My mother had a chest x-ray done at the beginning of the year, the technician noticed a spinal lesion and sent a report to her primary care doctor. The original thought was she had cancer, every thing from bone to lung that had metastasize to her bones. All test came back negative, thank God, now the doctor has scheduled her for her a bone biopsy for the 21st of this month. What I am curious about is what is he looking for? I am not getting a clear picture on what causes the lesions, and what it could be from. Every time I search for infomation it brings me to the MS diagnostic pages, could this be MS? Please advise, my family has had the run of emotions from anxiety of a cancer diagnosis to relief of no cancer. And now we are back at worry wondering what it is.
I can see why you're concerned about your mother's report, and hope I can be at least a bit reassuring.
A lesion, medically speaking, is any kind of abnormality. On a chest xray, it's something that shouldn't be there, but other than that it is extremely non-specific. It could have absolutely no significance.
MS lesions are scars in the white matter of the brain or spinal cord where the myelin has been destroyed by an autoimmune process. They are recognized and adequately identified only by MRI, among the imaging processes. If, based on neurological exam and other symptoms, MS is suspected, then an MRI is the next logical step.
May I ask what if any symptoms your mother had? Was the chest xray routine, and if not, why was it ordered?
Our members here are both kind and knowledgeable, and will do their best to help.
If it was a chest x-ray that identified it, it was likely in the bone, rather than in the cord...did anyone specifically mention vertebrae? That's why they had the concern that something had metastasized to her bone--cancers of the lung, being adjacent to those vertebrae, tend to do that. Sounds like she's in the clear on that. If she's got something that showed up on x-ray in her bony spine, it could be a number of completely benign things. I've got a huge black spot on one of my vertebrae from an old injury. It's just bony tissue scarring, nothing more...but it's still called a "lesion."
They're doing a bone biopsy of the vertebra where they saw the lesion to look directly at the cells in the tissue to see if any of them show the abnormal signs of cancerous growth or of they indicate some other process that requires treatment. But this would not be related to MS in any way.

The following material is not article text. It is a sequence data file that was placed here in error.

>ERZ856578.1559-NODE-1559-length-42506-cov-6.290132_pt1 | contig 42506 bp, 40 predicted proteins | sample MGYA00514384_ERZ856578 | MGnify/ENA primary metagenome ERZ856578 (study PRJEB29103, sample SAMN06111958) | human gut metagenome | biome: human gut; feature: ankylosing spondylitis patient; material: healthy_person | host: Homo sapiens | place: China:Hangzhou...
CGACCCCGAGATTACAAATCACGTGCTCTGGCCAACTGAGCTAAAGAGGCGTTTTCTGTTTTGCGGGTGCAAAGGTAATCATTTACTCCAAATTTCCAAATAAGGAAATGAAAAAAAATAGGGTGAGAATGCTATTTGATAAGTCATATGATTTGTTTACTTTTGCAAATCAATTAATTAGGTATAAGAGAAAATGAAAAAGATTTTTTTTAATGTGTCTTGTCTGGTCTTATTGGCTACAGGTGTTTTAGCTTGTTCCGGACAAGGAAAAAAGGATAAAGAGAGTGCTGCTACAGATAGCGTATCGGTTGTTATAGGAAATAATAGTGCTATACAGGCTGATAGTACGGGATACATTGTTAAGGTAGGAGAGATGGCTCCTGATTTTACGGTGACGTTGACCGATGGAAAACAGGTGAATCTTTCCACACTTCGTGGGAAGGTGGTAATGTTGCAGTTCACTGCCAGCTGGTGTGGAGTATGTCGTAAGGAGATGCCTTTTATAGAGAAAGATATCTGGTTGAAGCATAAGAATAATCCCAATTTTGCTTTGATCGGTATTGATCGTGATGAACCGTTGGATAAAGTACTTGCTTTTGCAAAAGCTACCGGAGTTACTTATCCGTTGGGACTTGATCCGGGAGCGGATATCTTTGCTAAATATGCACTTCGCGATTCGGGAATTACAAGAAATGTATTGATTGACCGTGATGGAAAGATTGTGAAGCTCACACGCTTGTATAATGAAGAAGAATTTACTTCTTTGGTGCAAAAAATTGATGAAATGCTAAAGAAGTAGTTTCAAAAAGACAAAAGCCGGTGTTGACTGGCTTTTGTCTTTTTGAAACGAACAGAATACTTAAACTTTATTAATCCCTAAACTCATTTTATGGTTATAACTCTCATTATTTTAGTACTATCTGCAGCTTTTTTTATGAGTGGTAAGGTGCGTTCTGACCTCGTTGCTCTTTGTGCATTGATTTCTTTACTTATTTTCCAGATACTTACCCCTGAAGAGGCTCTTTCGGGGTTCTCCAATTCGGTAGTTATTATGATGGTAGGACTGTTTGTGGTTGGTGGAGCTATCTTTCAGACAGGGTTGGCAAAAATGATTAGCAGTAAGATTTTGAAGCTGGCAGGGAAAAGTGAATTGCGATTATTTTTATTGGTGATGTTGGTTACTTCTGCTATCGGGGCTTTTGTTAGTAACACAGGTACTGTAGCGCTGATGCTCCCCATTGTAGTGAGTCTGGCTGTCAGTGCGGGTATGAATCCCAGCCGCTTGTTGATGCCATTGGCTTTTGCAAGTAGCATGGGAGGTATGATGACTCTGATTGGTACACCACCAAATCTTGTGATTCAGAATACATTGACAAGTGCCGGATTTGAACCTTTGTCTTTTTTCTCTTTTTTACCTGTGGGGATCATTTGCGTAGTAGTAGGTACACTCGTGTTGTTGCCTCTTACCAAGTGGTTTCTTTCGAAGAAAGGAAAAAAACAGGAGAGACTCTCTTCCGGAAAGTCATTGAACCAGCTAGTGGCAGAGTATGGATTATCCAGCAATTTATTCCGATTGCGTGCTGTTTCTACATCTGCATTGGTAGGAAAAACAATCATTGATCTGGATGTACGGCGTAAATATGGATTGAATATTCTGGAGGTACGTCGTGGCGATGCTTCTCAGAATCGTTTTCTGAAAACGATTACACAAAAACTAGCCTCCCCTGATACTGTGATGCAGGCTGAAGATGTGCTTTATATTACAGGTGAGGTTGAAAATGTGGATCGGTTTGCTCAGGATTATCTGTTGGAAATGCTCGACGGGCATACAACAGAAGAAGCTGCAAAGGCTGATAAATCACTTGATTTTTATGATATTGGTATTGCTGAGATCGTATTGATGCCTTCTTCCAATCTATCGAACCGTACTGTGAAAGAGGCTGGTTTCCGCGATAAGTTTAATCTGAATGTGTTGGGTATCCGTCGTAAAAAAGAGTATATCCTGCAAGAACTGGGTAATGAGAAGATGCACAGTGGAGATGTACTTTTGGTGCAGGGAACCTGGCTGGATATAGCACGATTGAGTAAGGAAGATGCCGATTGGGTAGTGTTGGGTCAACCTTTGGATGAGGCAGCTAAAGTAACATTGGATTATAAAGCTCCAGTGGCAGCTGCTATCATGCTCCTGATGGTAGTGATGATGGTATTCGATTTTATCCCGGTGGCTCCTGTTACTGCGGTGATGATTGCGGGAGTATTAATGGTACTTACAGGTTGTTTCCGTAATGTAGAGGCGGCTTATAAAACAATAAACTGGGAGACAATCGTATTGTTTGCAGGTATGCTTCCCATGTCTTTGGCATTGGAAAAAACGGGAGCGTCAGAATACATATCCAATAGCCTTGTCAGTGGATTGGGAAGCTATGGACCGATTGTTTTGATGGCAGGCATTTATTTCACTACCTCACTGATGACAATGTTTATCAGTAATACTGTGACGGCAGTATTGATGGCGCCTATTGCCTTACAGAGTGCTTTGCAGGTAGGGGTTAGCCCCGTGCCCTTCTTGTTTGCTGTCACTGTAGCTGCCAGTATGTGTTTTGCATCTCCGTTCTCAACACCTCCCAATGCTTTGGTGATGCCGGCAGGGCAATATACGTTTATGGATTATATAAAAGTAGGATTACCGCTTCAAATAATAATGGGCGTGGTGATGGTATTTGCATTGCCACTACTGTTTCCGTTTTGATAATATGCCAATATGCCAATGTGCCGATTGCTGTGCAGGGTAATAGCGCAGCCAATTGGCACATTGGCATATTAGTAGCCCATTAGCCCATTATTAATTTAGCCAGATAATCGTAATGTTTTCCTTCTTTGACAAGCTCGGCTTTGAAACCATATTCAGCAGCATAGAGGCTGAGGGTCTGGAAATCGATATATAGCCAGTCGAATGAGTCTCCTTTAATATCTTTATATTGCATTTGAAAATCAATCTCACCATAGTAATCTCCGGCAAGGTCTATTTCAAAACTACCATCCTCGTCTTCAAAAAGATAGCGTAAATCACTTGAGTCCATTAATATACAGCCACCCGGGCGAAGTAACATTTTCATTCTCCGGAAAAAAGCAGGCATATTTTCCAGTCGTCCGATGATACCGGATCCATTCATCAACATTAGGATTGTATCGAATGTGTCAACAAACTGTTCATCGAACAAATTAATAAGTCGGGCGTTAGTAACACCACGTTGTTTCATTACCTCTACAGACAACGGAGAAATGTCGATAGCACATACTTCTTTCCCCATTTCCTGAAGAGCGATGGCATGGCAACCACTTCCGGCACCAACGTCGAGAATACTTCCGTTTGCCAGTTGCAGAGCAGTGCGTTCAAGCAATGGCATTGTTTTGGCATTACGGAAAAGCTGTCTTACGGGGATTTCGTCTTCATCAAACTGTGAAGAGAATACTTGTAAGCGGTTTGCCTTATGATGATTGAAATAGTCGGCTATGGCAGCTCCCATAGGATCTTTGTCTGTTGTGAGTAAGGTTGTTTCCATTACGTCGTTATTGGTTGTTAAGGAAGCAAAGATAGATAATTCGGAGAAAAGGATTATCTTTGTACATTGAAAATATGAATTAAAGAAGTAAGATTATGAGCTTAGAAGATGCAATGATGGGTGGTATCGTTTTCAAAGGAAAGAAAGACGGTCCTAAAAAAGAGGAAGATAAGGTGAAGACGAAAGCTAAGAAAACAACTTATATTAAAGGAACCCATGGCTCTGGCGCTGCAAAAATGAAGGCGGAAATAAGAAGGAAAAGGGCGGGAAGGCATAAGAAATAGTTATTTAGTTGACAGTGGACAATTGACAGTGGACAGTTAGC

Whatever they saw on the x-ray, it's not a lesion related to the cord lesions of MS because x-ray, as Ess says, cannot pick that up. The reason you keep getting that as a hit is because of the word "lesion," which is really too general. Try "vertebral lesion" or something like that...or better yet, just wait for the biopsy results.
She had the chest x-ray done because about five years ago she had a lung infection. At that time the doctors first diagnosis was cancer, but then after they did a pet scan and a thoracentesis they realized it was a mass in her lungs that was non-cancerous. When she started having problems breathing around Christmas, and not being able to stand with out feeling light headed for more than five minutes, that when the doctor ordered the x-ray to see if maybe the mass was returning.
Right now her main symptons are still the breathing problems, as she describes it "can't get a good breathe". She still cannot stand or do any prolonged activity with out feeling either lightheaded or short of breathe. And it does not have to be anything to strenuous, it can be just cooking or folding clothes. Other than that she seems to be in relatively good health for a 64 year old. She has medically controlled hypertension, and was diagnosed with Hep C after her infection 5 years ago.
This site complies with the HONcode standard for trustworthy health information.
The Content on this Site is presented in a summary fashion, and is intended to be used for educational and entertainment purposes only. It is not intended to be and should not be interpreted as medical advice or a diagnosis of any health or fitness problem, condition or disease; or a recommendation for a specific test, doctor, care provider, procedure, treatment plan, product, or course of action. Med Help International, Inc. is not a medical or healthcare provider and your use of this Site does not create a doctor / patient relationship. We disclaim all responsibility for the professional qualifications and licensing of, and services provided by, any physician or other health providers posting on or otherwise referred to on this Site and/or any Third Party Site. Never disregard the medical advice of your physician or health professional, or delay in seeking such advice, because of something you read on this Site. We offer this Site AS IS and without any warranties. By using this Site you agree to the following Terms and Conditions. If you think you may have a medical emergency, call your physician or 911 immediately.